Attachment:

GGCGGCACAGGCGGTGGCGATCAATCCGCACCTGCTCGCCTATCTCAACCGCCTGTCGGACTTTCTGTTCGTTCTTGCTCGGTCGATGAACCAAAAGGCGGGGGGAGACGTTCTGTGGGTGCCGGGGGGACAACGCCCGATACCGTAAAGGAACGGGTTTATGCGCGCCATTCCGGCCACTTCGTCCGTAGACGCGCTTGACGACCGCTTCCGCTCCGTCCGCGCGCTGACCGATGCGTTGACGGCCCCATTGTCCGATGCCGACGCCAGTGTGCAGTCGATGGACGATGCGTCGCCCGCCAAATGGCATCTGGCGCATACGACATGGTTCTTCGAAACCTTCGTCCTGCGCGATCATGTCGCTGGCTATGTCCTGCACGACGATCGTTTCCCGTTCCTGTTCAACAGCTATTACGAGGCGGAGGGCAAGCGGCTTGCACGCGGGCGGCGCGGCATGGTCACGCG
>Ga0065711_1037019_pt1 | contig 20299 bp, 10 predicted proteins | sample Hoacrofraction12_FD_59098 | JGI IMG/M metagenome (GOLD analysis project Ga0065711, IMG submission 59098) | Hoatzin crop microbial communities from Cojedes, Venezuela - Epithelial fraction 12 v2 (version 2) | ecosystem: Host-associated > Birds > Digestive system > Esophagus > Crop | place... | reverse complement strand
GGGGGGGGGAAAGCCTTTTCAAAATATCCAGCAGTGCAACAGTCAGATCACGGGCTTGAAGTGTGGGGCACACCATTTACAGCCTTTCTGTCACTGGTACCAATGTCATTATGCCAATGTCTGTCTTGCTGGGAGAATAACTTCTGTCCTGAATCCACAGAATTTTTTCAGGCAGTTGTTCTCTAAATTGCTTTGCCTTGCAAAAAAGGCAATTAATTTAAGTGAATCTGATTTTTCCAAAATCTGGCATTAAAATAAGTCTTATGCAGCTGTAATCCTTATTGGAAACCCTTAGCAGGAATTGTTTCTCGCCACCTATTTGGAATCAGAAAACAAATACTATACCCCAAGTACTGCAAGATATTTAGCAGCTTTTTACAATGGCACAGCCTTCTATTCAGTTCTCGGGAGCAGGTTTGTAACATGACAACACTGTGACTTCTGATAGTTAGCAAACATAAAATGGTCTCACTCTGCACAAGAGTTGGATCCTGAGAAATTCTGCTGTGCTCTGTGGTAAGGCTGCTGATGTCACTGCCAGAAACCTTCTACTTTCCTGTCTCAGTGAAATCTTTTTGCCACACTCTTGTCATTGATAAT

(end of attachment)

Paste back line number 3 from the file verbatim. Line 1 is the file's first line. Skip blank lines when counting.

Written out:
GGGGGGGGGAAAGCCTTTTCAAAATATCCAGCAGTGCAACAGTCAGATCACGGGCTTGAAGTGTGGGGCACACCATTTACAGCCTTTCTGTCACTGGTACCAATGTCATTATGCCAATGTCTGTCTTGCTGGGAGAATAACTTCTGTCCTGAATCCACAGAATTTTTTCAGGCAGTTGTTCTCTAAATTGCTTTGCCTTGCAAAAAAGGCAATTAATTTAAGTGAATCTGATTTTTCCAAAATCTGGCATTAAAATAAGTCTTATGCAGCTGTAATCCTTATTGGAAACCCTTAGCAGGAATTGTTTCTCGCCACCTATTTGGAATCAGAAAACAAATACTATACCCCAAGTACTGCAAGATATTTAGCAGCTTTTTACAATGGCACAGCCTTCTATTCAGTTCTCGGGAGCAGGTTTGTAACATGACAACACTGTGACTTCTGATAGTTAGCAAACATAAAATGGTCTCACTCTGCACAAGAGTTGGATCCTGAGAAATTCTGCTGTGCTCTGTGGTAAGGCTGCTGATGTCACTGCCAGAAACCTTCTACTTTCCTGTCTCAGTGAAATCTTTTTGCCACACTCTTGTCATTGATAAT